Living alone with ADHD is a roller coaster. I hate roller coasters.
I am a rock climbing and all-out adventure lover, the thought of driving my camper van to an unknown location and seeing where the world will take me in heaven. Living alone with ADHD feels like doing this every day with everything I do that gets old quickly.
I am a 24-year-old coach and creator who moved out of his parent's house a year ago in the middle of a pandemic and have been riding a roller coaster ever since.
Where it started
As with everyone in the world right now, the pandemic has changed how I live my life. My parents are older, and my mother is particularly vulnerable, so I decided in September of 2020 to move away from my family home to break the connection between me working and potentially bring home COVID 19.
I did the maths and worked out I could afford to move out, get my one place, and keep my parents safe. So I did just that, I moved into the local village and jumped back into life.
Over the next 6 months, I would meet an amazing person in my life, have Christmas dinner around a fire pit and fully started my video business. All amazing things, but my day to day became a never-ending painful adventure.
Let me walk you through it. I am not going to start in the morning but, in fact, the night before. At about 11 pm, my brain, for whatever reason, every night just wakes up and goes ham. Every little worry and mistake I have ever made jumps into my head and makes me want to get up and push myself forward. Sometimes I do get up and create something or come up with a new idea, but I normally aim to stay in bed because I know the next day will be hell without sleep.
So I wake up the next day after struggling to get to sleep about 9 am. Get up, have a coffee, and normally come across my first stumbling block.
I need to wash up because I put it off and have no bowl.
So I wash up.
Now I realise I have no milk because I forget to go shopping.
So I try toast.
Nope, I got no bread.
So sod it out I go for breakfast (which I know I can’t afford).
Wait, where are my car keys?
Bangs head against the wall and decides to watch some Youtube, to try and calm down.
But I can’t find the TV remote.
OKAY, so not every part of that happens every day, but a lot of that happens at least 5 times a week (sometimes I remember to buy milk). But things like this happen all the time, and I am not even going to mention the distraction of social media.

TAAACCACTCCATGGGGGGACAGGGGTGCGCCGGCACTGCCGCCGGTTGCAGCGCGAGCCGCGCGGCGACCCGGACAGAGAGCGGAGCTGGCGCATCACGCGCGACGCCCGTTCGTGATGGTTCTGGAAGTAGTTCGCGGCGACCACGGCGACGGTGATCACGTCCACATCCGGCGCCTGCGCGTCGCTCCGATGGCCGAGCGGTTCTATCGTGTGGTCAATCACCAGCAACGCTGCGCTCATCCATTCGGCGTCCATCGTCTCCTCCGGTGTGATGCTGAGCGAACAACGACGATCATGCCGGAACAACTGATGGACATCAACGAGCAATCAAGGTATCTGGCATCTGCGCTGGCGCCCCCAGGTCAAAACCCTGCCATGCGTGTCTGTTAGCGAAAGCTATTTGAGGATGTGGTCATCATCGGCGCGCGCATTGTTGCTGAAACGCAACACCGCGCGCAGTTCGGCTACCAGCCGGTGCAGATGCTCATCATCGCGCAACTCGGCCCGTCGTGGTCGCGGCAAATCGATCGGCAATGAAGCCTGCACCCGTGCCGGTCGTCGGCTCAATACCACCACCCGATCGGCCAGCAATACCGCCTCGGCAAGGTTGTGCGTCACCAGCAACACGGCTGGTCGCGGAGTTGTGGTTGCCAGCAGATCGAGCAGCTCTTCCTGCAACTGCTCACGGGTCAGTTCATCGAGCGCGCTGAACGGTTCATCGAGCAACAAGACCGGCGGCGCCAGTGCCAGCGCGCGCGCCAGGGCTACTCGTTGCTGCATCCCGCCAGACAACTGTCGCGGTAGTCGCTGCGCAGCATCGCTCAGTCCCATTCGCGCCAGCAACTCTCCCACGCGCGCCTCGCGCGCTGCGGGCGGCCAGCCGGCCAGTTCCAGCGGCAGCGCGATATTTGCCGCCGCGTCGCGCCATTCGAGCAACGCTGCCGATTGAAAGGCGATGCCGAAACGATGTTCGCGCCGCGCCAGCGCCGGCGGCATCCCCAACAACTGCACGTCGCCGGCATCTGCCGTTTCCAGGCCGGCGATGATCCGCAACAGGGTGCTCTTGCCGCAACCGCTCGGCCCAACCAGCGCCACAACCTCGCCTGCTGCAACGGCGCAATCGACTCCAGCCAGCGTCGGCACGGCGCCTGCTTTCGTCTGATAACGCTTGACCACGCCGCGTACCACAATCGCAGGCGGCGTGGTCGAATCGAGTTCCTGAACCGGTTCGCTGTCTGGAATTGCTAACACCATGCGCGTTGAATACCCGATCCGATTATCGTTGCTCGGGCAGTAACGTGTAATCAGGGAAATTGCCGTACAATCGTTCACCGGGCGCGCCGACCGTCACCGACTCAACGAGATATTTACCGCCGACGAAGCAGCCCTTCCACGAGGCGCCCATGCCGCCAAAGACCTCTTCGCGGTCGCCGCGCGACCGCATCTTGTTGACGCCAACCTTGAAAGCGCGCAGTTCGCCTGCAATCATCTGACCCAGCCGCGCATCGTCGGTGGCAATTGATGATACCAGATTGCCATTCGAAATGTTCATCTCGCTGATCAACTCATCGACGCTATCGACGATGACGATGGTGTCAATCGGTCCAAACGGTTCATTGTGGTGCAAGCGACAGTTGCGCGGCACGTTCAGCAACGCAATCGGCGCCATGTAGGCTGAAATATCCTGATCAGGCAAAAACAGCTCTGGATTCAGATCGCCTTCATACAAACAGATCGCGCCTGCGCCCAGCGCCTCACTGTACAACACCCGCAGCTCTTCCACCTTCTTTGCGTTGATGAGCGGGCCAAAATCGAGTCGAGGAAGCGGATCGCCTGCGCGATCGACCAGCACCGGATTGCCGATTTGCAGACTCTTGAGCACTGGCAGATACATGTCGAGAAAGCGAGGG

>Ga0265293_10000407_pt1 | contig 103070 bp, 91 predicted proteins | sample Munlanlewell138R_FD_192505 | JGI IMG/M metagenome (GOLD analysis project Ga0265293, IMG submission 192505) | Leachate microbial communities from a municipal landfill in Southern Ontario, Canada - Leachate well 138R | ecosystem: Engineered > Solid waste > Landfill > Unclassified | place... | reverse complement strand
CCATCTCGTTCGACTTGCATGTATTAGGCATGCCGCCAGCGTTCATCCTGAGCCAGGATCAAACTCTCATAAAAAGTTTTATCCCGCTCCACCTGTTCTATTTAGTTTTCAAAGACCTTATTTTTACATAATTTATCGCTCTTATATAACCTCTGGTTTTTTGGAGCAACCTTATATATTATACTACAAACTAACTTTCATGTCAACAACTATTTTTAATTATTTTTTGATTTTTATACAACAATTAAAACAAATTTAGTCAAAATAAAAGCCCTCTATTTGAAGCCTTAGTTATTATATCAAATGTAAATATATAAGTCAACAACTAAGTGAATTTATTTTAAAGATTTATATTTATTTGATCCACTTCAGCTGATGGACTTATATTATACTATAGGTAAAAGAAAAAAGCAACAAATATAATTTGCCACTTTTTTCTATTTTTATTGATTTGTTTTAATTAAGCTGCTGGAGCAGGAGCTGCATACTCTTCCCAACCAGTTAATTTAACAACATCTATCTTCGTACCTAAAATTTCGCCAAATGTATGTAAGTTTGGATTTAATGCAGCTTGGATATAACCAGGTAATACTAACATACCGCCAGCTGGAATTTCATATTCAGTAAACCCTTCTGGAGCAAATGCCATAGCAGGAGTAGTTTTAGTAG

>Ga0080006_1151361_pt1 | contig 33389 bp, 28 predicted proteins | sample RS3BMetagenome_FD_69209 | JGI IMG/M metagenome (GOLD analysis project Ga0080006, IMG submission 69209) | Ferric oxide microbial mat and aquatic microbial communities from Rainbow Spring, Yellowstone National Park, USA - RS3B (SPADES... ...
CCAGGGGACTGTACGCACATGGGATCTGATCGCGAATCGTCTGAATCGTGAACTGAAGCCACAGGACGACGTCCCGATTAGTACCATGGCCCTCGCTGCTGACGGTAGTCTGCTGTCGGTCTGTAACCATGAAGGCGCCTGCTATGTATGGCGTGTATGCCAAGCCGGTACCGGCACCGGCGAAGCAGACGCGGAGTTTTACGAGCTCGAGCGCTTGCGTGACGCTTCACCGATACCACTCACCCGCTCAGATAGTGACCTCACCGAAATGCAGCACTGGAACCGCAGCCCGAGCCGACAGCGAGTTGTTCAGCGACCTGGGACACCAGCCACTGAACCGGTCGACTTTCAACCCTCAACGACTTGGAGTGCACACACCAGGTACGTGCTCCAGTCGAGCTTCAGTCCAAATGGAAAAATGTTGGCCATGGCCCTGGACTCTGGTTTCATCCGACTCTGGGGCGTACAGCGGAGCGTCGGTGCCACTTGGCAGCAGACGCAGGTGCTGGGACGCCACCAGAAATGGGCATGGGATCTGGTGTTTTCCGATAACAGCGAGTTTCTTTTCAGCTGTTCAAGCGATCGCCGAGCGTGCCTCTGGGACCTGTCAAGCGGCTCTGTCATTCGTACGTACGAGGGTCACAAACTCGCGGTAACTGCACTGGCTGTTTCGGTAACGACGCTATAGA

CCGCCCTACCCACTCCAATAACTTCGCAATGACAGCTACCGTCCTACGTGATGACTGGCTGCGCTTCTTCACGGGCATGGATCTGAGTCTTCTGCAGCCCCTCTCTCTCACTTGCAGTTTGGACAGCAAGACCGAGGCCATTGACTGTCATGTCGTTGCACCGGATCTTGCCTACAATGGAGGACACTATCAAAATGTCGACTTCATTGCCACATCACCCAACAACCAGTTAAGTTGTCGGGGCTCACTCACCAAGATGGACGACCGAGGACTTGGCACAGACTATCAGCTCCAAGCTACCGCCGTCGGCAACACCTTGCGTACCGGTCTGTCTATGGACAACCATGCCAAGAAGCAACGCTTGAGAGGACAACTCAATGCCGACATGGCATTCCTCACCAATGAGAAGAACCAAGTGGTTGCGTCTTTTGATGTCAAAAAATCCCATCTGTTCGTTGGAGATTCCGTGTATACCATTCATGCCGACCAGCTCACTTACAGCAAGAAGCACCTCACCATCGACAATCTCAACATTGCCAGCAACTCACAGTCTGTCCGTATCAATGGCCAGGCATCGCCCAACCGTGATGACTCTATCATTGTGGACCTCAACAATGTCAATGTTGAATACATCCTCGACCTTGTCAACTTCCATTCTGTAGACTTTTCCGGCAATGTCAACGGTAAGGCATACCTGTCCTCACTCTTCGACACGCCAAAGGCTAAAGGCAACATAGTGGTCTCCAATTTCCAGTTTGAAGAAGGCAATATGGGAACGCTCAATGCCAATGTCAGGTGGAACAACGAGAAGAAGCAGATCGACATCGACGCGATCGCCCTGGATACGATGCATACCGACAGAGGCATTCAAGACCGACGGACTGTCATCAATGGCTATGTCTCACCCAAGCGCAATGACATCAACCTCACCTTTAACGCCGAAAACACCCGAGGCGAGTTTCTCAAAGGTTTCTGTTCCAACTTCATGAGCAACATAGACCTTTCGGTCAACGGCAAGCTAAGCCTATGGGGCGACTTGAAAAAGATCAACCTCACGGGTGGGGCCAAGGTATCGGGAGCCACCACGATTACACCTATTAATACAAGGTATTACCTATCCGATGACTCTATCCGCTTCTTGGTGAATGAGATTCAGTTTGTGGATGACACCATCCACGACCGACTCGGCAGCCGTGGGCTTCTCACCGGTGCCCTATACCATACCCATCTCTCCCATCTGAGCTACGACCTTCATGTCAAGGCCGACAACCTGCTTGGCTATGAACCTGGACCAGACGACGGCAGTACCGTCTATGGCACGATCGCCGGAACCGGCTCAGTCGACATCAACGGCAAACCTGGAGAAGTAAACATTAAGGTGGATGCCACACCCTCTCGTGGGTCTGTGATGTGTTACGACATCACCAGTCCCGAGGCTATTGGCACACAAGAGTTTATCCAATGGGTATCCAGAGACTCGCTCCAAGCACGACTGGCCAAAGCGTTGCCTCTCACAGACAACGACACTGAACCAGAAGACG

Okay, so you are forgetful.
I am self-employed and for a good reason. It is not just the fact I lose my car keys 5 times a day. It's also the fact I lose time. I really struggle in any work environment that I have not created. I have found that I need to have a large amount of natural light, music playing out loud, snacks (all things I have been told are not suitable for a workplace) if I am going to have any chance of focusing.
Some days focusing does not seem to be an option for my brain, so I fail to do any admin or video production work and thus do not make any money. Which, in turn, enters my brain at 11 pm as a fail for the day. The only aspect that seems to beat this focus is when I go to coach Hockey, maybe because I have been doing that so long my brain is used to it.
There are highs to the coaster
I want to say that there are highs to all this. I have times where sometimes, up to 6 week periods where I can literally work every waking minute. After these times, I crash taking a long time to get my gears back in motion before sprinting again. I push myself massively forward, and I love it and feel like I am getting somewhere, but these times are never sustainable.,
It's just bloody hard work.
I will end this blog here because it's 12:45 am, and I need to sleep before tomorrow becomes a write-off. I will leave you with this.
Living alone with ADHD just makes everything so much harder.
I am currently trying to work out the best way to move forward with that knowledge in hand. If anyone has any tips, please do share.